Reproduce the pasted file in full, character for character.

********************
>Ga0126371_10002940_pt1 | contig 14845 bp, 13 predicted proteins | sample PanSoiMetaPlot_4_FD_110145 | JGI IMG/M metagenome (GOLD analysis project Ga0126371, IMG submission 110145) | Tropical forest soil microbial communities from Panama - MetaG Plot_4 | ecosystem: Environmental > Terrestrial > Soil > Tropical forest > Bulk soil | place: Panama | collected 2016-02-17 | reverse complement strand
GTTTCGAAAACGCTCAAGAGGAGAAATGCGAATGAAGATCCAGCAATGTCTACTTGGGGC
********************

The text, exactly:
>Ga0126371_10002940_pt1 | contig 14845 bp, 13 predicted proteins | sample PanSoiMetaPlot_4_FD_110145 | JGI IMG/M metagenome (GOLD analysis project Ga0126371, IMG submission 110145) | Tropical forest soil microbial communities from Panama - MetaG Plot_4 | ecosystem: Environmental > Terrestrial > Soil > Tropical forest > Bulk soil | place: Panama | collected 2016-02-17 | reverse complement strand
GTTTCGAAAACGCTCAAGAGGAGAAATGCGAATGAAGATCCAGCAATGTCTACTTGGGGC